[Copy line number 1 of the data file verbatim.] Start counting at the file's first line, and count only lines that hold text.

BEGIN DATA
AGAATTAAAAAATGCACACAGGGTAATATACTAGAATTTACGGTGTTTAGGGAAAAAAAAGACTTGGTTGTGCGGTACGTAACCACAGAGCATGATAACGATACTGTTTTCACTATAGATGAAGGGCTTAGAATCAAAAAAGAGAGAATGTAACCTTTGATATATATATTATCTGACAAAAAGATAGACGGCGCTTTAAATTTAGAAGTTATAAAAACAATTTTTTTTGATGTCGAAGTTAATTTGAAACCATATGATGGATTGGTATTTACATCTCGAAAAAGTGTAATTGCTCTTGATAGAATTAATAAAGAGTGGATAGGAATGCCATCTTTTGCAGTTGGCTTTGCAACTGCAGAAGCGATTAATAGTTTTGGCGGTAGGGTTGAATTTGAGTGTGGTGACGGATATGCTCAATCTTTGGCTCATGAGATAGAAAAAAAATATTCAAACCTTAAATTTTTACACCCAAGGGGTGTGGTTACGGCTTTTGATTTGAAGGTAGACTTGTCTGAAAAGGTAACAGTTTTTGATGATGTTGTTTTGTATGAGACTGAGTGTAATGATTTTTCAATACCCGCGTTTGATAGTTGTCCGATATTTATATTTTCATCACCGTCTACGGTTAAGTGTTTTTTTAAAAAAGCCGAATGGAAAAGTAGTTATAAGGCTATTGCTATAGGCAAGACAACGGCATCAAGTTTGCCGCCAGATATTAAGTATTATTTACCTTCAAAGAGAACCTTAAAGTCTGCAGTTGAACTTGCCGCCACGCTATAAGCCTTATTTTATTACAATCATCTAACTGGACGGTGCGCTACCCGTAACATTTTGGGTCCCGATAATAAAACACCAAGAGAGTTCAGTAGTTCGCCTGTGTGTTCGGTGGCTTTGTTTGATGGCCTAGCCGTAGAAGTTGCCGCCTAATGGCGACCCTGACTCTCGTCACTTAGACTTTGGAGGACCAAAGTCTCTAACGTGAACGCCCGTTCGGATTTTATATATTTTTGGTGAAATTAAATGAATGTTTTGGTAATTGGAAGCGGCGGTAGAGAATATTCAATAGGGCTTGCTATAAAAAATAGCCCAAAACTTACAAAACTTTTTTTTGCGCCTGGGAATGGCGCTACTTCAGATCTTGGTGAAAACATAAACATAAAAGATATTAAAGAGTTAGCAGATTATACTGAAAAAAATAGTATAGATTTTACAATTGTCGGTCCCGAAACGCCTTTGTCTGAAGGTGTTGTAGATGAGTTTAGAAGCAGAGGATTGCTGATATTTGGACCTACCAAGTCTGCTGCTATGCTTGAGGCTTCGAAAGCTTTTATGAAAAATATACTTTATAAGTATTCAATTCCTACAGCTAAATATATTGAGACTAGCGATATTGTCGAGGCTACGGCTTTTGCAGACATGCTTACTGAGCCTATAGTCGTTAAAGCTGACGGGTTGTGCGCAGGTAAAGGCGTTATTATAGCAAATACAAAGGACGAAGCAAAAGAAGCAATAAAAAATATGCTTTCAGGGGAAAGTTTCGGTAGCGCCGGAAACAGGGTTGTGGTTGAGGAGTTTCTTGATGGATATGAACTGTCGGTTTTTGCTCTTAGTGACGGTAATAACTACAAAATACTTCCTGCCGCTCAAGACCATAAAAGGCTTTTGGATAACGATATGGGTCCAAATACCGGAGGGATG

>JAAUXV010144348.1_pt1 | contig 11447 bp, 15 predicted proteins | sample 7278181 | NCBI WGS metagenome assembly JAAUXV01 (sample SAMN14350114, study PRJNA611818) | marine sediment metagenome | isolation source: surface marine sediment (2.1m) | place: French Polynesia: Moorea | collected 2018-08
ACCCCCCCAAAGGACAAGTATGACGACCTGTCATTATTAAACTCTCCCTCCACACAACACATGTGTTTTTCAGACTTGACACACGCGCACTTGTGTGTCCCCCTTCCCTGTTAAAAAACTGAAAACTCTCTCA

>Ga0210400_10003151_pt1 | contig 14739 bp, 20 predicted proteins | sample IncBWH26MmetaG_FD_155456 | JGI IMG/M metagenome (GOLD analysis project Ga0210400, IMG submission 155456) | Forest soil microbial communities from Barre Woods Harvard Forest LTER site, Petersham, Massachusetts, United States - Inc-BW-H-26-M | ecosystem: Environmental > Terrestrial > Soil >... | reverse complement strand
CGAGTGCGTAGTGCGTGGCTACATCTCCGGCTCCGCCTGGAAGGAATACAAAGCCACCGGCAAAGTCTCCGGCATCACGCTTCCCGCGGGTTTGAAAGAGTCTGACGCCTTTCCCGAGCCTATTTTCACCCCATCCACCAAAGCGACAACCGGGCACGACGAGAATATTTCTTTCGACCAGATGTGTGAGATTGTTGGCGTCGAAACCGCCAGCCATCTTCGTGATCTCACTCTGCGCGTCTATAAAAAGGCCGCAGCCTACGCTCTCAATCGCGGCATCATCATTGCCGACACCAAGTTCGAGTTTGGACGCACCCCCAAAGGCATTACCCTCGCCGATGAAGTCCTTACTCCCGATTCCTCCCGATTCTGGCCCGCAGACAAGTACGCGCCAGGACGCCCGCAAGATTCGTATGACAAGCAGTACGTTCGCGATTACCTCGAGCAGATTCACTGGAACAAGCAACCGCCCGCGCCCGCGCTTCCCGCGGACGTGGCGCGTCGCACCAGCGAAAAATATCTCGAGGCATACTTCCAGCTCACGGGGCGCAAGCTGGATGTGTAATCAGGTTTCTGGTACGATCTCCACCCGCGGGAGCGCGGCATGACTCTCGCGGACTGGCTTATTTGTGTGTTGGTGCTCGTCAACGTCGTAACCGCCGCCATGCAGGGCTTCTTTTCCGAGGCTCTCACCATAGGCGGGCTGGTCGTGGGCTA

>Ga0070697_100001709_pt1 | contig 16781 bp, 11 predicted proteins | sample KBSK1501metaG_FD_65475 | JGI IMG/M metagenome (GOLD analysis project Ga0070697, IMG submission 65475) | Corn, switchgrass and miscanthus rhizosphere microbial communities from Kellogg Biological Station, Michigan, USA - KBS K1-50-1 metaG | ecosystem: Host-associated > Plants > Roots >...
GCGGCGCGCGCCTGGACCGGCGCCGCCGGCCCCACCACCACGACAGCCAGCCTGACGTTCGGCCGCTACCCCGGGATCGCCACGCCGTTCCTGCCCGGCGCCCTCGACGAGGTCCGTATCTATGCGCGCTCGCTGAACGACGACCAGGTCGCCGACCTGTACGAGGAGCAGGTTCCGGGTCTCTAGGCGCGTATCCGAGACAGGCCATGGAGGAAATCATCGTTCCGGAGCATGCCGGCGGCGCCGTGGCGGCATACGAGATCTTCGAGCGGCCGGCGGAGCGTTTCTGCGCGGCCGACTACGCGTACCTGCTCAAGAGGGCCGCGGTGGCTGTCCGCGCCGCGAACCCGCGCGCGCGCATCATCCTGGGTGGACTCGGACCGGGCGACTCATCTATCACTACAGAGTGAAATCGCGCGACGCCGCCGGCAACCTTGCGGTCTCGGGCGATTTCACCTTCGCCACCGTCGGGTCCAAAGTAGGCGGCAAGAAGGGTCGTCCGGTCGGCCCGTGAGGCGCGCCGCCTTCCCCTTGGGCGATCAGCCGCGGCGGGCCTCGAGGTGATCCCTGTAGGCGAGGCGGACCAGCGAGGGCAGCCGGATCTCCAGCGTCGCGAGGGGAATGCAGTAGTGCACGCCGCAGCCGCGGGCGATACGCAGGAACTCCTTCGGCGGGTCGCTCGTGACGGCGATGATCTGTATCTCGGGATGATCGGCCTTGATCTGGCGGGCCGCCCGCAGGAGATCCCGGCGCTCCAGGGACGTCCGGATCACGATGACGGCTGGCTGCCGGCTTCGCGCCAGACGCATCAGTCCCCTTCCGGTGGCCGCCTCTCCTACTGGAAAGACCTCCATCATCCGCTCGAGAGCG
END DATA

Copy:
AGAATTAAAAAATGCACACAGGGTAATATACTAGAATTTACGGTGTTTAGGGAAAAAAAAGACTTGGTTGTGCGGTACGTAACCACAGAGCATGATAACGATACTGTTTTCACTATAGATGAAGGGCTTAGAATCAAAAAAGAGAGAATGTAACCTTTGATATATATATTATCTGACAAAAAGATAGACGGCGCTTTAAATTTAGAAGTTATAAAAACAATTTTTTTTGATGTCGAAGTTAATTTGAAACCATATGATGGATTGGTATTTACATCTCGAAAAAGTGTAATTGCTCTTGATAGAATTAATAAAGAGTGGATAGGAATGCCATCTTTTGCAGTTGGCTTTGCAACTGCAGAAGCGATTAATAGTTTTGGCGGTAGGGTTGAATTTGAGTGTGGTGACGGATATGCTCAATCTTTGGCTCATGAGATAGAAAAAAAATATTCAAACCTTAAATTTTTACACCCAAGGGGTGTGGTTACGGCTTTTGATTTGAAGGTAGACTTGTCTGAAAAGGTAACAGTTTTTGATGATGTTGTTTTGTATGAGACTGAGTGTAATGATTTTTCAATACCCGCGTTTGATAGTTGTCCGATATTTATATTTTCATCACCGTCTACGGTTAAGTGTTTTTTTAAAAAAGCCGAATGGAAAAGTAGTTATAAGGCTATTGCTATAGGCAAGACAACGGCATCAAGTTTGCCGCCAGATATTAAGTATTATTTACCTTCAAAGAGAACCTTAAAGTCTGCAGTTGAACTTGCCGCCACGCTATAAGCCTTATTTTATTACAATCATCTAACTGGACGGTGCGCTACCCGTAACATTTTGGGTCCCGATAATAAAACACCAAGAGAGTTCAGTAGTTCGCCTGTGTGTTCGGTGGCTTTGTTTGATGGCCTAGCCGTAGAAGTTGCCGCCTAATGGCGACCCTGACTCTCGTCACTTAGACTTTGGAGGACCAAAGTCTCTAACGTGAACGCCCGTTCGGATTTTATATATTTTTGGTGAAATTAAATGAATGTTTTGGTAATTGGAAGCGGCGGTAGAGAATATTCAATAGGGCTTGCTATAAAAAATAGCCCAAAACTTACAAAACTTTTTTTTGCGCCTGGGAATGGCGCTACTTCAGATCTTGGTGAAAACATAAACATAAAAGATATTAAAGAGTTAGCAGATTATACTGAAAAAAATAGTATAGATTTTACAATTGTCGGTCCCGAAACGCCTTTGTCTGAAGGTGTTGTAGATGAGTTTAGAAGCAGAGGATTGCTGATATTTGGACCTACCAAGTCTGCTGCTATGCTTGAGGCTTCGAAAGCTTTTATGAAAAATATACTTTATAAGTATTCAATTCCTACAGCTAAATATATTGAGACTAGCGATATTGTCGAGGCTACGGCTTTTGCAGACATGCTTACTGAGCCTATAGTCGTTAAAGCTGACGGGTTGTGCGCAGGTAAAGGCGTTATTATAGCAAATACAAAGGACGAAGCAAAAGAAGCAATAAAAAATATGCTTTCAGGGGAAAGTTTCGGTAGCGCCGGAAACAGGGTTGTGGTTGAGGAGTTTCTTGATGGATATGAACTGTCGGTTTTTGCTCTTAGTGACGGTAATAACTACAAAATACTTCCTGCCGCTCAAGACCATAAAAGGCTTTTGGATAACGATATGGGTCCAAATACCGGAGGGATG